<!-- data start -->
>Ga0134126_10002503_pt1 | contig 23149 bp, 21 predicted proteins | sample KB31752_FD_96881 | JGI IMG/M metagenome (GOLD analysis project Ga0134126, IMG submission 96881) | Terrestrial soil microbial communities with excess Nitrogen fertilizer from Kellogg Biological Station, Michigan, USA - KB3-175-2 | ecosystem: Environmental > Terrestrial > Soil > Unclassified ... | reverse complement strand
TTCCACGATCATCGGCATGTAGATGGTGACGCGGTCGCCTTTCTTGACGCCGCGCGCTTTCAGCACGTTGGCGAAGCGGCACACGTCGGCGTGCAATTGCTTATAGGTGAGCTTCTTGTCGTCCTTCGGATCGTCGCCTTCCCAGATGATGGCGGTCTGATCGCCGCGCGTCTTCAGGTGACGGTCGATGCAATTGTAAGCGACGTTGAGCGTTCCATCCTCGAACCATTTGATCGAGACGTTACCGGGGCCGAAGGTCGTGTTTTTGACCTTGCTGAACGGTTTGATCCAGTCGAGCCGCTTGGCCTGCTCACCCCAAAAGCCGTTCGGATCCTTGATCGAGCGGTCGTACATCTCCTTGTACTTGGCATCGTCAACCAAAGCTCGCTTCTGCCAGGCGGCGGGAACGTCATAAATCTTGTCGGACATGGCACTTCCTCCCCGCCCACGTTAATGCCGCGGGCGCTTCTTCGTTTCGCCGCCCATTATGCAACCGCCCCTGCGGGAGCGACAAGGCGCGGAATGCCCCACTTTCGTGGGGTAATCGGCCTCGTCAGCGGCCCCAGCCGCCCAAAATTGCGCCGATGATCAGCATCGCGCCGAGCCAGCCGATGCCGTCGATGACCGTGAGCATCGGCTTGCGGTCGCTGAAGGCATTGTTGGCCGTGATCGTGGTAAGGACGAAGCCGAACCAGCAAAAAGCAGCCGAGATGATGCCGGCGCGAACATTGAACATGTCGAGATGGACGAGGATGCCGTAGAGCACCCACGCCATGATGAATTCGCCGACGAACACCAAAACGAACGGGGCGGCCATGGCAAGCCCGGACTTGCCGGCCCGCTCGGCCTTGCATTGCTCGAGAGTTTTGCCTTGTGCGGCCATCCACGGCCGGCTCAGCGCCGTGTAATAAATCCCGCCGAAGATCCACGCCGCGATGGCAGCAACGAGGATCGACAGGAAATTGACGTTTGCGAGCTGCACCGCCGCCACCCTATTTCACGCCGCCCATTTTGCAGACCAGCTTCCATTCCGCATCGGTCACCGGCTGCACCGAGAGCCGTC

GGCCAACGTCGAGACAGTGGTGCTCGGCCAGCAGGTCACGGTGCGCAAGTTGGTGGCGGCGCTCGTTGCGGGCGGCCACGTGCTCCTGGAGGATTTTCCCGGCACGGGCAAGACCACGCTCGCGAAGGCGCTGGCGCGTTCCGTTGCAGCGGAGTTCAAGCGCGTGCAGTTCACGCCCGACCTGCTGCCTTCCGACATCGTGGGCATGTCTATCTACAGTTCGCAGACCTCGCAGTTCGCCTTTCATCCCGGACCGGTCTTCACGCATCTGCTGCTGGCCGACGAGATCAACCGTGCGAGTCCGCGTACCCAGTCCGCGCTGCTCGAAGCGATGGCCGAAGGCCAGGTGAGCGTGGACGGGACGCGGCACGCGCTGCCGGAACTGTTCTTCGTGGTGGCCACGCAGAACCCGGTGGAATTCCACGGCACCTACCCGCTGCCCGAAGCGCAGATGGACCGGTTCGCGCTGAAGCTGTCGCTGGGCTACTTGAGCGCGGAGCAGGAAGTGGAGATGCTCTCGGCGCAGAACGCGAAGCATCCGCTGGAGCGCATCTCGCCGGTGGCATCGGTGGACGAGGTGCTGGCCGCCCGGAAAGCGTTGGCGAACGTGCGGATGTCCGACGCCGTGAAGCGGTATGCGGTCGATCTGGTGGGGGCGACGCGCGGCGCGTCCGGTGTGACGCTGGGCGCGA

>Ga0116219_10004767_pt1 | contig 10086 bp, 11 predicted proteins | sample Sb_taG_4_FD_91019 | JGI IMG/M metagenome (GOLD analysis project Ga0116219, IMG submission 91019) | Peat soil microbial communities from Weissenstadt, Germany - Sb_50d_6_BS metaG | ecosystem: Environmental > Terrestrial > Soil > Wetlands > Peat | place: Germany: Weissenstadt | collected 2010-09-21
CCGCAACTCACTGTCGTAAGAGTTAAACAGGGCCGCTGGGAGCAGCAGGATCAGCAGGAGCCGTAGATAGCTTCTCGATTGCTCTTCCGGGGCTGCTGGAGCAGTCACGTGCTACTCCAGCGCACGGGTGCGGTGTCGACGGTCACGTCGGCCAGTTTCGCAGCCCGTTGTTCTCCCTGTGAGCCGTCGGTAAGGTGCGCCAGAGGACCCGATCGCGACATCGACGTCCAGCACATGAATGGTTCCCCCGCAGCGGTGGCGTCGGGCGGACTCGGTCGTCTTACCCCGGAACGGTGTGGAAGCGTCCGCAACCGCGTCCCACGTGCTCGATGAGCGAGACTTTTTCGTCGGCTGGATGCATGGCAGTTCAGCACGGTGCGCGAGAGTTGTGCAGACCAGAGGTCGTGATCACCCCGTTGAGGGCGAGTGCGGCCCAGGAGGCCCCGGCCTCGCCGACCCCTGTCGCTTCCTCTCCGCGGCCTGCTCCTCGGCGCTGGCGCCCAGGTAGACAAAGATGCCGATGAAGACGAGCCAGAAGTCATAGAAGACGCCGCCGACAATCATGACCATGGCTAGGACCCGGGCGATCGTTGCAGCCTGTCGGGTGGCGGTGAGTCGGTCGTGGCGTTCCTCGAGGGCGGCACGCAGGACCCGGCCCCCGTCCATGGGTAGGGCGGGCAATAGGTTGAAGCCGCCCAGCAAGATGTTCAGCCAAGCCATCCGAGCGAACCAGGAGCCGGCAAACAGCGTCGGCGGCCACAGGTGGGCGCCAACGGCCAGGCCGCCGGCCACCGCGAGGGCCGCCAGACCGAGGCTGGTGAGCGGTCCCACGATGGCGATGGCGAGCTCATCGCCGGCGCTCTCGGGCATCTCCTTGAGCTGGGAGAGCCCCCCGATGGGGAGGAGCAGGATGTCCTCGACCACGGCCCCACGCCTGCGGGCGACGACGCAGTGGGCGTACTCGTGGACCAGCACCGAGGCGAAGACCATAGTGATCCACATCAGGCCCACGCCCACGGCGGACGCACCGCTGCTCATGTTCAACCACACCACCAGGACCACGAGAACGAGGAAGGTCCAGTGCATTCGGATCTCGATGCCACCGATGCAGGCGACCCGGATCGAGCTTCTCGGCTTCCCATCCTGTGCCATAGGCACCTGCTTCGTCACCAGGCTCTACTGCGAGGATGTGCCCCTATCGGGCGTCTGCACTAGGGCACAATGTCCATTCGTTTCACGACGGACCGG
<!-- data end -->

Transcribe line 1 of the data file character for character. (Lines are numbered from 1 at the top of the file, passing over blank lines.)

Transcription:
>Ga0134126_10002503_pt1 | contig 23149 bp, 21 predicted proteins | sample KB31752_FD_96881 | JGI IMG/M metagenome (GOLD analysis project Ga0134126, IMG submission 96881) | Terrestrial soil microbial communities with excess Nitrogen fertilizer from Kellogg Biological Station, Michigan, USA - KB3-175-2 | ecosystem: Environmental > Terrestrial > Soil > Unclassified ... | reverse complement strand